Whittemore Peterson Institute

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The Whittemore Peterson Institute (WPI) is a nonprofit center based in Reno, Nevada, dedicated to the support of those with a spectrum of neuro-immune diseases (NIDs), including myalgic encephalomyelitis and fibromyalgia, via research, education, and advocacy. It was founded by Annette Whittemore, in 2005, in honor of an impacted family member and Dr Daniel Peterson, the doctor who diagnosed and treated her.[1]

Clinic[edit | edit source]

Rebrand[edit | edit source]

In February 2016 the Whittemore Peterson Institute announced it was changing its name to the Nevada Center for Biomedical Research.[2] In January 2019, due to restructuring of the research program, the center returned to its original name, the Whittemore Peterson Institute.[3]

Notable studies[edit | edit source]

XMRV[edit | edit source]

An October 2009 paper by Vincent Lombardi, Francis Ruscetti, Jaydip Das Gupta, Max Pfost, Kathryn S. Hagen, Daniel Peterson, Sandra Ruscetti, Rachel K. Bagni, Cari Petrow-Sadowski, Bert Gold, Michael Dean, Robert Silverman Judy Mikovits entitled "Detection of an Infectious Retrovirus, XMRV, in Blood Cells of Patients with Chronic Fatigue Syndrome" claimed to have found a link between chronic fatigue syndrome and the presence of the retrovirus.[4] The paper's primary authors were at that time based at the Whittemore Peterson Institute (WPI) in Reno, Nevada, United States. The WPI soon began offering a controversial commercial XMRV testing service.[5][6]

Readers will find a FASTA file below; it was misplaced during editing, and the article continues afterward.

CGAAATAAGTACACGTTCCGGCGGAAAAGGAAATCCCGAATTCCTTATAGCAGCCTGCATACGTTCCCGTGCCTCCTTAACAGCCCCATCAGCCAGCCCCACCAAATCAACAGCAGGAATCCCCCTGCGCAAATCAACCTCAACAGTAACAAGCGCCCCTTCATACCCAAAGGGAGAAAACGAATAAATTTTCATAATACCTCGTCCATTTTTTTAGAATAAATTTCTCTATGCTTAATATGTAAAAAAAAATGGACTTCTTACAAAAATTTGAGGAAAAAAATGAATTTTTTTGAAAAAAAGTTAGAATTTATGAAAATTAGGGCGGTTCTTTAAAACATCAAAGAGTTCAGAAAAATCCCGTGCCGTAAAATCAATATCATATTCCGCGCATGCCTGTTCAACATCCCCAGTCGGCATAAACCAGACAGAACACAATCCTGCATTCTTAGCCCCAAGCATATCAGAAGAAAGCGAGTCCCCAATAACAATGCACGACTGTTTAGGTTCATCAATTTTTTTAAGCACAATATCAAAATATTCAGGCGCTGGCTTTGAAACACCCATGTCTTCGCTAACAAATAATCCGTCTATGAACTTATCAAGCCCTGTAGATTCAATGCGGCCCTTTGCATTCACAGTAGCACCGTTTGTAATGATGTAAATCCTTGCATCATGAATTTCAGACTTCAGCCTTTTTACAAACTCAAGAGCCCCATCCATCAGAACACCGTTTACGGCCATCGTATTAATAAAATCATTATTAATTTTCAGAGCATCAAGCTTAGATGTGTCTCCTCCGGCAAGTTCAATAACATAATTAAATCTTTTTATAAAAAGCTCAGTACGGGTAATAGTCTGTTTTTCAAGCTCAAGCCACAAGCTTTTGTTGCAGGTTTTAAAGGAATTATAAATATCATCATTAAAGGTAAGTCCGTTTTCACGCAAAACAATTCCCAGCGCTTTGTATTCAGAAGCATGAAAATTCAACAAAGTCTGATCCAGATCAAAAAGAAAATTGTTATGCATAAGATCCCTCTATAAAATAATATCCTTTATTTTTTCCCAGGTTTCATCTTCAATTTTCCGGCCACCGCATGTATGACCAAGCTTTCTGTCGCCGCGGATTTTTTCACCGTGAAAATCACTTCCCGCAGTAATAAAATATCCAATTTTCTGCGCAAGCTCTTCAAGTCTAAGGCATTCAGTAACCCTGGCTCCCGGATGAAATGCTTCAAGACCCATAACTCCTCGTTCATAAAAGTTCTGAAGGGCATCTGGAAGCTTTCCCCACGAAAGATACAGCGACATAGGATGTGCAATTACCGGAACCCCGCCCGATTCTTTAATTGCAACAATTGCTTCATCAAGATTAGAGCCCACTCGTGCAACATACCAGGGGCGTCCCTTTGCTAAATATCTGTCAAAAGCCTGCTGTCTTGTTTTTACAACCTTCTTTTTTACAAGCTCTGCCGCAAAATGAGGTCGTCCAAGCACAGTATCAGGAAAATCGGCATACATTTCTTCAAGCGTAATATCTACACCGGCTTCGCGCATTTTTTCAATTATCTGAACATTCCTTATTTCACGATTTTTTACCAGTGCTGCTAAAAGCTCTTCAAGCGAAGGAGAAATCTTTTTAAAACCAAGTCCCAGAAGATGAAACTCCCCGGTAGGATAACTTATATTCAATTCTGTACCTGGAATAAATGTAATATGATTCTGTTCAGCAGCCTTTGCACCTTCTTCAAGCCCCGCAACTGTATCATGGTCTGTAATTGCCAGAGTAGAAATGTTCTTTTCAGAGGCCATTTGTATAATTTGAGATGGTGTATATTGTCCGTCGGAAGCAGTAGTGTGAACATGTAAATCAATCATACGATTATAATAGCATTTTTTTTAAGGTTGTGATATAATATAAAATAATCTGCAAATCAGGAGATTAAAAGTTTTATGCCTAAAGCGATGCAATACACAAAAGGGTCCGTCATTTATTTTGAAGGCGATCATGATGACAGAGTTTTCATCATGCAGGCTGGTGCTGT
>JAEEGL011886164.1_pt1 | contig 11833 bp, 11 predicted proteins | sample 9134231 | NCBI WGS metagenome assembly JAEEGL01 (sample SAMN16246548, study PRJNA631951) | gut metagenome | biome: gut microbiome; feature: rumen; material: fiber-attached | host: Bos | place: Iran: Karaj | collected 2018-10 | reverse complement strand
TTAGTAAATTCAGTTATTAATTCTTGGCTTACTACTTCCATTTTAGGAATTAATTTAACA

Other labs around the world were unable to detect XMRV in their patient samples. In July 2011 the journal issued an editorial expression of concern about the paper.[7]

The paper was fully retracted in December 2011 by the journal.[8][9]

One of the key scientists involved in efforts to clarify the situation surrounding XMRV, and eventually to debunk the science, was Ian Lipkin of Columbia University in New York.[10]

Doctor Mikovits has maintained her view that XMRV is a public health risk and documents those views in her book Plague with co-author Kent Heckenlively.[11][12]

Mainstream science considers XMRV to be a laboratory artefact and not a threat to human health or related to chronic fatigue syndrome.[13][14]

Online presence[edit | edit source]

Notable people[edit | edit source]

See also[edit | edit source]

References[edit | edit source]

The information provided at this site is not intended to diagnose or treat any illness.
From MEpedia, a crowd-sourced encyclopedia of ME and CFS science and history.